Rinaldi's district in northwest Dallas County was one of five targeted by Dallas-Area Interfaith, a group that organized canvassing and phone banks to pump up voter turnout.
At an election night watch party at Holy Trinity Catholic Church in Dallas, a television report flashed on the screen and showed that Rinaldi was losing. Lily Rodriguez (in photo at right) shouted out: “Why don’t you call immigration now?”
Rodriguez said she had quietly fumed when Rinaldi called ICE on protesters, but took action and began pushing parishioners at another Catholic church to vote.
She’d talked to them about the size of the Hispanic population, which in Dallas County is 40 percent and larger than any other group. “Hispanics are the majority and we continue to think like minorities,” Rodriguez said.
Interfaith organizer Socorro Perales said members were determined to get more people to the polls. Two weeks before polling began, the nonpartisan group held a community event at a church that brought in 2,000 people and five candidates, all Democrats.
“They are learning to organize, strategize, and this actually works,” Perales said.
All five candidates won, including Colin Allred, the Democrat who beat Republican incumbent Rep. Pete Sessions, a staunch ally of Trump, in the District 32 race for Congress.
Perales said she didn’t go after the low hanging fruit — those registered who had previously voted. Instead, she sifted through lists of registered voters who didn’t vote in the last election.
“They are just not used to voting,” Perales said. “There are enough registered voters and, if we can broaden the base, we can win. And we did.”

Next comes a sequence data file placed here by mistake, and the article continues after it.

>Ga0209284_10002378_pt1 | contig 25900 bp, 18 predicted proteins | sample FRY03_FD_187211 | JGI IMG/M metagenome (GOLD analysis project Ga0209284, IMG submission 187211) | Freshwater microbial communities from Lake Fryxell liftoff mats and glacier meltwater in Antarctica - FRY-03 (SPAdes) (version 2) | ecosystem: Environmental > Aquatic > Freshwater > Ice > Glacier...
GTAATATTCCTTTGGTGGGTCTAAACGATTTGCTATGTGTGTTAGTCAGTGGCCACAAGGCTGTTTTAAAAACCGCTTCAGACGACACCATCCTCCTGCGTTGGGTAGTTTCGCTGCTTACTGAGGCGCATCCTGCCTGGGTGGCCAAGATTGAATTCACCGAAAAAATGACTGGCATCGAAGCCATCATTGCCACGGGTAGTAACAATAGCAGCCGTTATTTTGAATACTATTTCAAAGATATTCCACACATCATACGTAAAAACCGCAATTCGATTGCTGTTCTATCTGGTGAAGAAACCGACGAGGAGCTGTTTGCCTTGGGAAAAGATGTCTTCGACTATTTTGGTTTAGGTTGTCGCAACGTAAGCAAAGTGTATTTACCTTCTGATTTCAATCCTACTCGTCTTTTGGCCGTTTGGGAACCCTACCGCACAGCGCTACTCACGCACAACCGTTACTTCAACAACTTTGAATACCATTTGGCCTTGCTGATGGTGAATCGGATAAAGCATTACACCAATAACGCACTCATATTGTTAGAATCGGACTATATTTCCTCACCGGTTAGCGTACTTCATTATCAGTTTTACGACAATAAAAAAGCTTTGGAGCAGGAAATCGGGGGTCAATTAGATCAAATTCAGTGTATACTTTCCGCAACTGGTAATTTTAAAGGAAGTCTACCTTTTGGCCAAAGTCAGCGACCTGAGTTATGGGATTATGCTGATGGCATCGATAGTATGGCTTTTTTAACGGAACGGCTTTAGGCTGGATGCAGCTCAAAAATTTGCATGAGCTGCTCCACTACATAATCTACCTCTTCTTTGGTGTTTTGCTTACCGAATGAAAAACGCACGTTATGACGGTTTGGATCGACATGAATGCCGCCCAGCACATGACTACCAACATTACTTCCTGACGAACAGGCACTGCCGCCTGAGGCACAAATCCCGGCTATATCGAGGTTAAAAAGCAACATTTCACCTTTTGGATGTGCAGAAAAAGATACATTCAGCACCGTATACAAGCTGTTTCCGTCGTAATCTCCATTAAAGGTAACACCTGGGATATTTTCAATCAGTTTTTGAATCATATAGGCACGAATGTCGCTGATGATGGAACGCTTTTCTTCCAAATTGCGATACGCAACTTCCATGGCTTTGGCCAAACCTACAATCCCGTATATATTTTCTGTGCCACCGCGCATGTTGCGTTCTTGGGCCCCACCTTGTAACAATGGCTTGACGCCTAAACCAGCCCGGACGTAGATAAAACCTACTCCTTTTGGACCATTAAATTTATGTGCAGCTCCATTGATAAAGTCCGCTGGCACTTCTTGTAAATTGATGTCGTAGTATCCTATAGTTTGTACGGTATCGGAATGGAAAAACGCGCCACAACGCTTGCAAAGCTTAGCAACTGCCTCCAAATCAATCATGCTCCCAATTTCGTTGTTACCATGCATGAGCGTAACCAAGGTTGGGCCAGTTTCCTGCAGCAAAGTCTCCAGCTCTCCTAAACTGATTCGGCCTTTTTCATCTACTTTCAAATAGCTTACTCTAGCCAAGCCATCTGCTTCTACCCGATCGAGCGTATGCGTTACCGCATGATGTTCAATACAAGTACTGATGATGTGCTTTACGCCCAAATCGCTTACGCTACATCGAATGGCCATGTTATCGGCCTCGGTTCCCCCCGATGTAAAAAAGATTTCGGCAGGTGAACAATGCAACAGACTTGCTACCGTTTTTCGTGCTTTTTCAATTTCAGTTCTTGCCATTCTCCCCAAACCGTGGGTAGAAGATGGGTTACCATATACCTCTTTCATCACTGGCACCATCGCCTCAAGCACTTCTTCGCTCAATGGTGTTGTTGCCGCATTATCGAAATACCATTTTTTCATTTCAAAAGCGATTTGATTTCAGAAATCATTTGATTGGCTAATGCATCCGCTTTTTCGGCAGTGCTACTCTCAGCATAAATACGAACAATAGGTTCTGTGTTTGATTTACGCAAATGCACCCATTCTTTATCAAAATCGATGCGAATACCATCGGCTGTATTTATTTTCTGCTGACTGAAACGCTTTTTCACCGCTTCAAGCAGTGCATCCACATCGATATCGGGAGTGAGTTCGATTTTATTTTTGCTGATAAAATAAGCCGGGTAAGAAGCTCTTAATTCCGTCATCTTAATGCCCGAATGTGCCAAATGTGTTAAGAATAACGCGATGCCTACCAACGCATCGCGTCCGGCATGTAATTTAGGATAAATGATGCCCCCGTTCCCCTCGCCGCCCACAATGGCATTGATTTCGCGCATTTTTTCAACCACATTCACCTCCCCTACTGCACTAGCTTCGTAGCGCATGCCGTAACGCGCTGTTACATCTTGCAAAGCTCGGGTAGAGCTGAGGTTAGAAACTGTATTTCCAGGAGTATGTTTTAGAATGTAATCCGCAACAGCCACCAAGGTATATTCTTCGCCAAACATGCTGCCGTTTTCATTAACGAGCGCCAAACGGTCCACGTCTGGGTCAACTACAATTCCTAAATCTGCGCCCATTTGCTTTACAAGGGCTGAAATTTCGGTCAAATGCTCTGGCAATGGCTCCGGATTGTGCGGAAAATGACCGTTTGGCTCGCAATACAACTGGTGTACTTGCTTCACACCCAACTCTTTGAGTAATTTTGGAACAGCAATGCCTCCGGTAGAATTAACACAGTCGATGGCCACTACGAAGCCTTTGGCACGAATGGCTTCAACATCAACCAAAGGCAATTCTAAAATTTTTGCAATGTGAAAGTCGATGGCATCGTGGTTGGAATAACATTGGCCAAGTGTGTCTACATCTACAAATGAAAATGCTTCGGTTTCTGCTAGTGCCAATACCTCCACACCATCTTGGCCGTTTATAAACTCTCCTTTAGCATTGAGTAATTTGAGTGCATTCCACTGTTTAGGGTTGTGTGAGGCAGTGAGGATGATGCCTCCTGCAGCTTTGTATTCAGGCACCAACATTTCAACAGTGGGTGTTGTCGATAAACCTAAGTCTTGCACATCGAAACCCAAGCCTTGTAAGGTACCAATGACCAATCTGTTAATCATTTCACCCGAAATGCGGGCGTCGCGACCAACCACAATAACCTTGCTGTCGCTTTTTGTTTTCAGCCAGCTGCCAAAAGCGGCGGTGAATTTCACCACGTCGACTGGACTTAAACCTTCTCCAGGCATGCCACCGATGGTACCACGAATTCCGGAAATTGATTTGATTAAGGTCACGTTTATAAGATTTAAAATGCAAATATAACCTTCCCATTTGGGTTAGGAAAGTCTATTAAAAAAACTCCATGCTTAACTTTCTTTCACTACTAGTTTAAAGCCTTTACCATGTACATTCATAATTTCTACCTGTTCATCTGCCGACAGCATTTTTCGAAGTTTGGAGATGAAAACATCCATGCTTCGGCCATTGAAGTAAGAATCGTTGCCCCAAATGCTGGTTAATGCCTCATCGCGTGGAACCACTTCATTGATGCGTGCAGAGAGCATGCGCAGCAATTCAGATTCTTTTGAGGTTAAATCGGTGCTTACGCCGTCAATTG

[Photo Credit: Ashley Landis, Dallas Morning News]
Latinos Could Turn Texas Blue in 2020 if Enthusiasm Holds, Some Say, Dallas Morning News [pdf]
On Sunday, October 14th 2,000 leaders and parishioners from Dallas Area Interfaith assembled at the Christian Chapel Temple of Faith to challenge candidates from the Texas Tribune’s 2018 Hotlist, including Texas House Districts 105, 107, 114, and 115, and US Congressional District 32. Republican and Democratic candidates for Coppell, Richardson, and Dallas Independent School District School Board positions also participated.
At the assembly, DAI leaders publicly challenged each candidate to, if elected, commit to working with them on immigration, job training, expansion of healthcare, payday lending, and public education. All participating candidates, including local Republican candidates, publicly committed to partner with DAI leaders in supporting and / or crafting policy in these areas. One journalist reported that “in a city that’s sharply segregated by race and class, the forum was a rare example of cohesive pluralism.”
The assembly and Get Out The Vote actions are the culmination of a two-year campaign on behalf of the families and communities of Dallas. Less than a year ago, DAI leaders successfully negotiated with Police officers of the cities of Dallas, Farmers Branch, and Carrollton to accept Catholic Parishes ID’s as a form of identification. For immigrant families, having a photo ID could help prevent deportation. Since then, the parish ID strategy spread to the East Coast through DAI’s sister organization in Baltimore, BUILD. Leaders from BUILD testified at the October 14th assembly that Baltimore police officers have committed to accepting the IDs as a valid form of identification.
Since then, leaders have pushed forward with parish-based Get Out The Vote walks across the Dallas area, knocking on hundreds of doors so far and contacting thousands of voters by phone. DAI has also partnered with the business community in a joint press conference to encourage voters to participate in the midterm elections.
DAI Accountability Voter Forum [video]
Why Dallas Republicans Skipped an Interfaith Forum, Rewire.News
From Levi’s to Southwest Airlines to Walmart, Business Tries to Turn Out The Vote, Dallas Morning News